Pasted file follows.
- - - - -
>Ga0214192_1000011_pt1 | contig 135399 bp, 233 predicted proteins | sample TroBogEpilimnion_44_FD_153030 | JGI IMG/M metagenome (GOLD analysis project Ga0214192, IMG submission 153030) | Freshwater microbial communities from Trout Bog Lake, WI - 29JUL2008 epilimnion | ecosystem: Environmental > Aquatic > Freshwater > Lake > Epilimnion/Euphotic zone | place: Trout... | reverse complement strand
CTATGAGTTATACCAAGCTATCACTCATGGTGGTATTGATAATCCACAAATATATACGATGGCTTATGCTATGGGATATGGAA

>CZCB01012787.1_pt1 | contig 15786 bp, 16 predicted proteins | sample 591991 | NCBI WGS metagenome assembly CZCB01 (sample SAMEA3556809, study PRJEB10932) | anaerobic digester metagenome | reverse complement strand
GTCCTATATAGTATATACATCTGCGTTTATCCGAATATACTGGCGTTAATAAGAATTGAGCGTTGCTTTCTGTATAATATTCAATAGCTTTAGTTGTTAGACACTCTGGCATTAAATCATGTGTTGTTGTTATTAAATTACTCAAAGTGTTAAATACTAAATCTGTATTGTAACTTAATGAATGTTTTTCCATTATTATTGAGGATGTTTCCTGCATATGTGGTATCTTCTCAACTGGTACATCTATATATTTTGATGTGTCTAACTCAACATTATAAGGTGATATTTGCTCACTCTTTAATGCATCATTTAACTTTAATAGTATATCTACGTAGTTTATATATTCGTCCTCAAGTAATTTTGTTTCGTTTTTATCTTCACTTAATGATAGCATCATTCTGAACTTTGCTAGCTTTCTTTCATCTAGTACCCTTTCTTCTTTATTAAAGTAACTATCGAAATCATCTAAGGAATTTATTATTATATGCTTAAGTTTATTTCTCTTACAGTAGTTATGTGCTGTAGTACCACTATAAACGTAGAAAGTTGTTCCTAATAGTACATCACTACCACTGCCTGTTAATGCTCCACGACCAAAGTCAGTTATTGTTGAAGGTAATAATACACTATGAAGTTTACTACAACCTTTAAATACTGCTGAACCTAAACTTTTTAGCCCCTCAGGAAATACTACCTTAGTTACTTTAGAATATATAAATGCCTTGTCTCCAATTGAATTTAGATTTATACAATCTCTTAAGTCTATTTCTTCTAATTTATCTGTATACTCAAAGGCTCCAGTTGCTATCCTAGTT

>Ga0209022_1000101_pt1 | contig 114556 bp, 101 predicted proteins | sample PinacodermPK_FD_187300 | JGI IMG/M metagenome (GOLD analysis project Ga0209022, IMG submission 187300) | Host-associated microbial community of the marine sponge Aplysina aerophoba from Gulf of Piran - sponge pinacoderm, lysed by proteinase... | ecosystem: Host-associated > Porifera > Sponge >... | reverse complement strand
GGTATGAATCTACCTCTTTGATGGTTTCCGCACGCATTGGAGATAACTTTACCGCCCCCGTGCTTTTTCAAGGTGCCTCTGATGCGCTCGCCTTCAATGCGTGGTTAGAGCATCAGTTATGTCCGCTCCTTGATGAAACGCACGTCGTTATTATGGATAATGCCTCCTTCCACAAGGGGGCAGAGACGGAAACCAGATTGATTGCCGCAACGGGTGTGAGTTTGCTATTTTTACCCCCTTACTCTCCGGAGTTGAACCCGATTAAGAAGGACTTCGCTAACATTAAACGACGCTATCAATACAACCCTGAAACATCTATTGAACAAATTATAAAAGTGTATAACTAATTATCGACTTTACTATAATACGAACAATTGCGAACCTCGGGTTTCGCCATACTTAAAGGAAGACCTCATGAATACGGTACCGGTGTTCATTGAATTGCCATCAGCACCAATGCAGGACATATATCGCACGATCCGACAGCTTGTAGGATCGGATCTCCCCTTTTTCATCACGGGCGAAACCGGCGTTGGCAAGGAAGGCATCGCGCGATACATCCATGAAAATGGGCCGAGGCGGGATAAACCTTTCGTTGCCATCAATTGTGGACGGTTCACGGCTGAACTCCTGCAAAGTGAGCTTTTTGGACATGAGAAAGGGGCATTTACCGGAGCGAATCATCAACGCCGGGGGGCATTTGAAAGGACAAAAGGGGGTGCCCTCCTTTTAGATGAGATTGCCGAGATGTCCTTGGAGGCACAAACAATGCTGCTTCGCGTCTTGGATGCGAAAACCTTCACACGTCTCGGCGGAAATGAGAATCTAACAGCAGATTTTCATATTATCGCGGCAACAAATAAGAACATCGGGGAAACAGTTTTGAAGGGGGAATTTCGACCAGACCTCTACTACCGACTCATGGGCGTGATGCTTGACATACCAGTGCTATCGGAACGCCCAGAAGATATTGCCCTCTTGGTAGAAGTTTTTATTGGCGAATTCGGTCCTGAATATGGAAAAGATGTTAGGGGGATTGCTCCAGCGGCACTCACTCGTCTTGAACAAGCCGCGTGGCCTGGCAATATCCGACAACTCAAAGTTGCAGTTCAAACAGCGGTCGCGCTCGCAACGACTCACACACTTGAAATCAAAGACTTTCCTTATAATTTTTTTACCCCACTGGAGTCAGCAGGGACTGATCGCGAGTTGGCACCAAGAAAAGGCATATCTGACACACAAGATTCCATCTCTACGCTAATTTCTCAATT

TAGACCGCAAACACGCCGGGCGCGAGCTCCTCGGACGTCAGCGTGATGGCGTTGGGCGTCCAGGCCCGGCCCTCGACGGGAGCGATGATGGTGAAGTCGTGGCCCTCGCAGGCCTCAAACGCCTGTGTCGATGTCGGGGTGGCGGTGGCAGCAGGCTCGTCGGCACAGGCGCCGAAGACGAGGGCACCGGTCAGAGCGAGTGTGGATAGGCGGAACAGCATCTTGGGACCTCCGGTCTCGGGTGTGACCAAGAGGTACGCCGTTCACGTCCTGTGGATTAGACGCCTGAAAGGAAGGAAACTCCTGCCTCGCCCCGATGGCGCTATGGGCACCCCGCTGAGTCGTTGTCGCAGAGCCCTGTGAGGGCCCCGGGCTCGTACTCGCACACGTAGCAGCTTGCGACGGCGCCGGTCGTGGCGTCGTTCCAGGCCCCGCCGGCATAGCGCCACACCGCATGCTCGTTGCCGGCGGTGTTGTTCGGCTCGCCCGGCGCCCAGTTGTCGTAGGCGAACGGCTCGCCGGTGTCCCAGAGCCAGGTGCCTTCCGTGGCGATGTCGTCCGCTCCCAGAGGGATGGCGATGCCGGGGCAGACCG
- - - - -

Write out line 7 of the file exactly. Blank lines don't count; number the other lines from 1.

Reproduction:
TAGACCGCAAACACGCCGGGCGCGAGCTCCTCGGACGTCAGCGTGATGGCGTTGGGCGTCCAGGCCCGGCCCTCGACGGGAGCGATGATGGTGAAGTCGTGGCCCTCGCAGGCCTCAAACGCCTGTGTCGATGTCGGGGTGGCGGTGGCAGCAGGCTCGTCGGCACAGGCGCCGAAGACGAGGGCACCGGTCAGAGCGAGTGTGGATAGGCGGAACAGCATCTTGGGACCTCCGGTCTCGGGTGTGACCAAGAGGTACGCCGTTCACGTCCTGTGGATTAGACGCCTGAAAGGAAGGAAACTCCTGCCTCGCCCCGATGGCGCTATGGGCACCCCGCTGAGTCGTTGTCGCAGAGCCCTGTGAGGGCCCCGGGCTCGTACTCGCACACGTAGCAGCTTGCGACGGCGCCGGTCGTGGCGTCGTTCCAGGCCCCGCCGGCATAGCGCCACACCGCATGCTCGTTGCCGGCGGTGTTGTTCGGCTCGCCCGGCGCCCAGTTGTCGTAGGCGAACGGCTCGCCGGTGTCCCAGAGCCAGGTGCCTTCCGTGGCGATGTCGTCCGCTCCCAGAGGGATGGCGATGCCGGGGCAGACCG